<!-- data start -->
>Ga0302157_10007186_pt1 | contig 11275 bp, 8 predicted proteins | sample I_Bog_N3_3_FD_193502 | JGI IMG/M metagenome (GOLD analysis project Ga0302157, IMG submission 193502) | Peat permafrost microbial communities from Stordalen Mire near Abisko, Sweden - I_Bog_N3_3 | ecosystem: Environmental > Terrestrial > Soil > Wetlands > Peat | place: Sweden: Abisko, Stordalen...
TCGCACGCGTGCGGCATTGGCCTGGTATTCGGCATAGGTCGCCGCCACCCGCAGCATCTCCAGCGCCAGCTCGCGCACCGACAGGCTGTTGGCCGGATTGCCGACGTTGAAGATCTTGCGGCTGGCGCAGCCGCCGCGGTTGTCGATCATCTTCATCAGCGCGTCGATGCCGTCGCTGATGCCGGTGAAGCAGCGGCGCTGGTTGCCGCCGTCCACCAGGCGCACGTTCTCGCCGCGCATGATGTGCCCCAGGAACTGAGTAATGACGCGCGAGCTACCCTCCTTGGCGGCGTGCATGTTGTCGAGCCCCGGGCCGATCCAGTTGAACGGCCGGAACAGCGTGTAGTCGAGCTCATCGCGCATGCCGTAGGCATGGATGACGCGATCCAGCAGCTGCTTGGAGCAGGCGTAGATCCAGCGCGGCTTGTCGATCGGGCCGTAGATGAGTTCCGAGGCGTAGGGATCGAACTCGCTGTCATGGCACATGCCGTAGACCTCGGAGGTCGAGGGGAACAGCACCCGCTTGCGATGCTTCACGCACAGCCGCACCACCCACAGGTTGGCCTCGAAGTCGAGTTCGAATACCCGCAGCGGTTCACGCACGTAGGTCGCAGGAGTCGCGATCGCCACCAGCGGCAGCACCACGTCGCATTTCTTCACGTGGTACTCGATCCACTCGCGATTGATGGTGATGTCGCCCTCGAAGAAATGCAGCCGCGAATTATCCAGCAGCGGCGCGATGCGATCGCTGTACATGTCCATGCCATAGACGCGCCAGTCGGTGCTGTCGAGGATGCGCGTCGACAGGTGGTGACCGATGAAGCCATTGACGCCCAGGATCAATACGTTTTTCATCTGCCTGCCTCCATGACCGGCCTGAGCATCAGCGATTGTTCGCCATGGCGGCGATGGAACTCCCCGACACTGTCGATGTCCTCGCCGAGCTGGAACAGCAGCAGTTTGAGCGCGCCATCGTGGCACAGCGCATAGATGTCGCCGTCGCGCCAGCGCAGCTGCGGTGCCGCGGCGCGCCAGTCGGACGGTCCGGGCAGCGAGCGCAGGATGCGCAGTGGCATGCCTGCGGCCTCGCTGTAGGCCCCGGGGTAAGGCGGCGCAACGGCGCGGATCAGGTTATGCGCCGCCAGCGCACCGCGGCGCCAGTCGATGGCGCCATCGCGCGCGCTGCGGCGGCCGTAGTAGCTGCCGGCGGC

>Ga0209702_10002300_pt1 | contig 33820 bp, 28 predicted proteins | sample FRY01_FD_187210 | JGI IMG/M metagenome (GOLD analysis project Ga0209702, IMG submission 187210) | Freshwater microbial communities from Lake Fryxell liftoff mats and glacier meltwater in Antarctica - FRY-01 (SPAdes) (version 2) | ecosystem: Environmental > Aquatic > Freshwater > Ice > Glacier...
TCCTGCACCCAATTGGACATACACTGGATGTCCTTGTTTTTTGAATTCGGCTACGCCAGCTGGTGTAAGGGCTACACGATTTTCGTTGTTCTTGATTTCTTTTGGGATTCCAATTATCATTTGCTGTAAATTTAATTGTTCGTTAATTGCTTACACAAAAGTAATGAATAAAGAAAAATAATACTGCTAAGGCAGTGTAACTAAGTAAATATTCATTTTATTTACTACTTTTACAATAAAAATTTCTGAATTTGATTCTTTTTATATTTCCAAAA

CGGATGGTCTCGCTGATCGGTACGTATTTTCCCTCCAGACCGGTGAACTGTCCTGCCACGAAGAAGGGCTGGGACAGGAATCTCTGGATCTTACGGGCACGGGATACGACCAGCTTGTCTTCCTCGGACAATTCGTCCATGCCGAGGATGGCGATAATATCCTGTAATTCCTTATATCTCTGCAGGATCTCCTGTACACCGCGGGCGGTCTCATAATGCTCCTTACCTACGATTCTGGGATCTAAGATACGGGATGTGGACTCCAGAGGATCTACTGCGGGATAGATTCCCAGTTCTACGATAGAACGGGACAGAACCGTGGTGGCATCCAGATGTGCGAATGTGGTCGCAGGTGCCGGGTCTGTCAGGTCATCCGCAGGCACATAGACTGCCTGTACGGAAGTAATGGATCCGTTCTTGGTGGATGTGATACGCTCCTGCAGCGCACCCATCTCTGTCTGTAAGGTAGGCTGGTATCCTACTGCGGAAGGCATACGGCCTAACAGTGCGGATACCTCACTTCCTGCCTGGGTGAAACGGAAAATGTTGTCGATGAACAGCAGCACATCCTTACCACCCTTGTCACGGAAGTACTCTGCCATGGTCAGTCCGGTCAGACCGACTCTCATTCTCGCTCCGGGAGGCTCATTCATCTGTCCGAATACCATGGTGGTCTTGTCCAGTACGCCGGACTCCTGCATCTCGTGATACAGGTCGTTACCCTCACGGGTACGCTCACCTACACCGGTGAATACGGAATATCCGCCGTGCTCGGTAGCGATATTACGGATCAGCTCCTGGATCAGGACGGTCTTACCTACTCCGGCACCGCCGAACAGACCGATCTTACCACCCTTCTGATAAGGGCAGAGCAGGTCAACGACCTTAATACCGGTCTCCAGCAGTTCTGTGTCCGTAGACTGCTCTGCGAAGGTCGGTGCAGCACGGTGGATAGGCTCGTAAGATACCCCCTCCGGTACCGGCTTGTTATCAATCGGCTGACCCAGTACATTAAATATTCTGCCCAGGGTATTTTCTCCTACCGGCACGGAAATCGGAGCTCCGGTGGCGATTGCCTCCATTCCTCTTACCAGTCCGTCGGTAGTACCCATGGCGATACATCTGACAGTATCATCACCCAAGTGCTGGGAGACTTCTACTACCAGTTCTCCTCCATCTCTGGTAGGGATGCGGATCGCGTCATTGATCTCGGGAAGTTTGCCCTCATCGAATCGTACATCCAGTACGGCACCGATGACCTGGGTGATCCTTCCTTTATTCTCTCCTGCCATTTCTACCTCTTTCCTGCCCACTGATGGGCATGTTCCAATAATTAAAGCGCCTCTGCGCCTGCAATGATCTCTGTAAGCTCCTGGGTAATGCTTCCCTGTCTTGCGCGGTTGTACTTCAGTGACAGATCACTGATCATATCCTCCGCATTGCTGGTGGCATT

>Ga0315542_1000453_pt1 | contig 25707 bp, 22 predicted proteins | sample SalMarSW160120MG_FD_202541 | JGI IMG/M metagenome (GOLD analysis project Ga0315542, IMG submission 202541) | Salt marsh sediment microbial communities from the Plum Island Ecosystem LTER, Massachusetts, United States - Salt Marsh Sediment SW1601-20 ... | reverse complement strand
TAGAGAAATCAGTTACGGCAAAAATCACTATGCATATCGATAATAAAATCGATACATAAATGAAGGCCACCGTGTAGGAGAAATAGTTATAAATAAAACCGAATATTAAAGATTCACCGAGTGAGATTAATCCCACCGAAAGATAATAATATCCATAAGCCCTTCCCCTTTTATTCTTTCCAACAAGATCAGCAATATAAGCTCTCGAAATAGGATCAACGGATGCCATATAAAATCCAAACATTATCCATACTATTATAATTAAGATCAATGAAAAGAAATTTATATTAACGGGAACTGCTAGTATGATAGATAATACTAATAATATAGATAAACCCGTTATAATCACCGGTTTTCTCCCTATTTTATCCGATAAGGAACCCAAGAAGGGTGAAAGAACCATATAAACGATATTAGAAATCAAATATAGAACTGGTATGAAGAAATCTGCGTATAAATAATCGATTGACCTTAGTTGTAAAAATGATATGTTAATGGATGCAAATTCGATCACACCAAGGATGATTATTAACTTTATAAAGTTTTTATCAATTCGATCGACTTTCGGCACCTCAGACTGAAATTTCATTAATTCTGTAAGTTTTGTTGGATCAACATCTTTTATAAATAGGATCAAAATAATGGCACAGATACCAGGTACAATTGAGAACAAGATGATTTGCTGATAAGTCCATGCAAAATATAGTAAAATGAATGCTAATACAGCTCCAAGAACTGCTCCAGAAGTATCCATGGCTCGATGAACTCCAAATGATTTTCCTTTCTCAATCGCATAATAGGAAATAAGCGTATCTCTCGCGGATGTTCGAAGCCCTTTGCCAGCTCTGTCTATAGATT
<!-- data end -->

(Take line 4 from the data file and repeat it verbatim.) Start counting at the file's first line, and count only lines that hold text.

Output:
TCCTGCACCCAATTGGACATACACTGGATGTCCTTGTTTTTTGAATTCGGCTACGCCAGCTGGTGTAAGGGCTACACGATTTTCGTTGTTCTTGATTTCTTTTGGGATTCCAATTATCATTTGCTGTAAATTTAATTGTTCGTTAATTGCTTACACAAAAGTAATGAATAAAGAAAAATAATACTGCTAAGGCAGTGTAACTAAGTAAATATTCATTTTATTTACTACTTTTACAATAAAAATTTCTGAATTTGATTCTTTTTATATTTCCAAAA